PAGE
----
Here's What Fox Left Out From Its Softball Interview With Joni Ernst

Joni Ernst

Fox News provided a platform for Iowa Senate Candidate Joni Ernst (R) to recite talking points during an interview on the network, but neglected to ask Ernst about any of her controversial policy positions that are garnering widespread criticism across other media outlets.

During the October 10 edition of America's Newsroom, host Martha MacCallum interviewed Ernst about her campaign for the U.S. Senate opposite Democrat Bruce Braley. After highlighting a clip of Ernst's infamous campaign ad featuring the castration of pigs, MacCallum asked Ernst a series of softball questions including:

1. Were you nervous that that ad might backfire on you, Joni?

2. There's a huge ground game, Democratic ground game, very strong in Iowa left over even from President Obama's runs there. How are you going to compete with that?

3. How many undecided voters do you believe are out there right now, and what do you think is the major issue that's on their minds? What are they torn between and how are you going to reach them?

4. So I'm hearing in the local reporting that there's an increase in requests for absentee ballots from Independents and also from Democrats, so there's definitely an effort by your opponent to get out some of these voters who maybe don't usually vote in midterm elections. How does your ground game match up to what they're doing?

Fox's mild string of questions failed to get to the heart of Ernst's controversial platform. While MacCallum's inquiries into Ernst's “ground game” strategies provided the candidate a platform to discuss her own talking points, the interview failed to include the full scope of Ernst's controversial policy positions which have come under fire from other media outlets.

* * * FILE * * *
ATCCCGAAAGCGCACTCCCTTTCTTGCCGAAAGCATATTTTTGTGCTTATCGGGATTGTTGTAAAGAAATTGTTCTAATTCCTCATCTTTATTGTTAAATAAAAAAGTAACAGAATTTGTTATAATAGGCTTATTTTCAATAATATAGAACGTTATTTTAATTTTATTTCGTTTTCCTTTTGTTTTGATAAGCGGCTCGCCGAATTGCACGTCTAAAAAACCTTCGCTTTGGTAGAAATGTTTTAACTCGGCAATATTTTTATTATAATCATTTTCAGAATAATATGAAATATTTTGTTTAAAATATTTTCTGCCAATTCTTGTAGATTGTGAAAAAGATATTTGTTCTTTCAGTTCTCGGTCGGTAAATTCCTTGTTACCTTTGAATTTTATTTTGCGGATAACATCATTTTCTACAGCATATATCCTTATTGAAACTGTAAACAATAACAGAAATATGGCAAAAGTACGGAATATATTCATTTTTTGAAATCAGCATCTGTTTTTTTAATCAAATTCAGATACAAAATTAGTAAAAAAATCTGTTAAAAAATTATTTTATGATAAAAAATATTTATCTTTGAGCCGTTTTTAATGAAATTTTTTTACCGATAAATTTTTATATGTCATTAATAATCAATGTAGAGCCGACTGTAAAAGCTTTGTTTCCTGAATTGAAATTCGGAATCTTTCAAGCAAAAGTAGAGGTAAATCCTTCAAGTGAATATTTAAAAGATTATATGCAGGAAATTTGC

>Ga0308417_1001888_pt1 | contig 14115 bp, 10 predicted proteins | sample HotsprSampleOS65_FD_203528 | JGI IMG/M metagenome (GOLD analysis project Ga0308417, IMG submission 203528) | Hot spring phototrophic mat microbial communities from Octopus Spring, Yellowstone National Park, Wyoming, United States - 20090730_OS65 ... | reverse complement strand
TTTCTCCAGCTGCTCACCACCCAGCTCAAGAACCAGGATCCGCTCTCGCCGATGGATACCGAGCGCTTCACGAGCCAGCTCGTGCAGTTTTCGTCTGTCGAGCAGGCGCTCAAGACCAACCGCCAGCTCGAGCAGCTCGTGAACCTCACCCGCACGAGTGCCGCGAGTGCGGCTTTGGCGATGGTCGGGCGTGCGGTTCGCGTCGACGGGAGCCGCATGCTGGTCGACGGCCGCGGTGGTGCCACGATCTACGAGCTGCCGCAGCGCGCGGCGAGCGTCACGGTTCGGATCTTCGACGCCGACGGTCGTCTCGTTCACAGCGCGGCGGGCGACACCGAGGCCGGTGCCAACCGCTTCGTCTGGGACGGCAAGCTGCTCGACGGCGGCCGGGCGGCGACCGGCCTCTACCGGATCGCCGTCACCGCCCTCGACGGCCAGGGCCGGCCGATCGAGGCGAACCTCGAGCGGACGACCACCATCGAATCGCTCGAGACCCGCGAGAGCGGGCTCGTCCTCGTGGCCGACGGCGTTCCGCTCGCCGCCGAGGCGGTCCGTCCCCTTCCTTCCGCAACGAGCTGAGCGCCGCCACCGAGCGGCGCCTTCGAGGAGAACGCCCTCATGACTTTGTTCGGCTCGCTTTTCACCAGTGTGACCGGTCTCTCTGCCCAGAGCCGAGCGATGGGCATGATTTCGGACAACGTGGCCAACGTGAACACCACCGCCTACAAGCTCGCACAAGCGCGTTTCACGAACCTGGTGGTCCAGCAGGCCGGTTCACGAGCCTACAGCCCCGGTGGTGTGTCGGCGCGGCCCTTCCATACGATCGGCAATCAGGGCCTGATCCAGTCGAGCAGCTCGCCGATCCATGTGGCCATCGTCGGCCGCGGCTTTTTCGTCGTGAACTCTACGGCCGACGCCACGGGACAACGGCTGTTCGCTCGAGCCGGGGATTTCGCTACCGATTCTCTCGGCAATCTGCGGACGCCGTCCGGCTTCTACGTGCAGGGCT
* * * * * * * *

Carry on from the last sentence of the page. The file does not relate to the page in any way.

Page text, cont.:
The Washington Post recently criticized the candidate for attempting to “cover her tracks” by backtracking on her previous support for a 'Personhood' amendment -- which would amend the state Constitution, preventing access to preventative health services for women including abortion and various forms of contraception.

ThinkProgress pointed out that Ernst is one of many Republican politicians that admit to “not knowing the science of climate change, but remain happy declaring we need do nothing about it,” and noted that Ernst's climate denial was an issue so important it could cost her the election.

Time highlighted Ernst's promotion of a Glenn Beck-created fringe conspiracy theory about the “United Nations' superseding U.S. laws, states nullifying federal laws and impeaching Obama.”

In a piece asking “How Does This GOP Senate Candidate Keep Getting Away With Such Terrible Gaffes,” Mother Jones noted that Ernst has alleged that Obama has “become a dictator” and may deserve impeachment.

But any discussion of these extreme viewpoints were noticeably missing from today's interview.

Fox News often acts as the communications arm of the GOP, promoting their candidates in the days leading up to elections.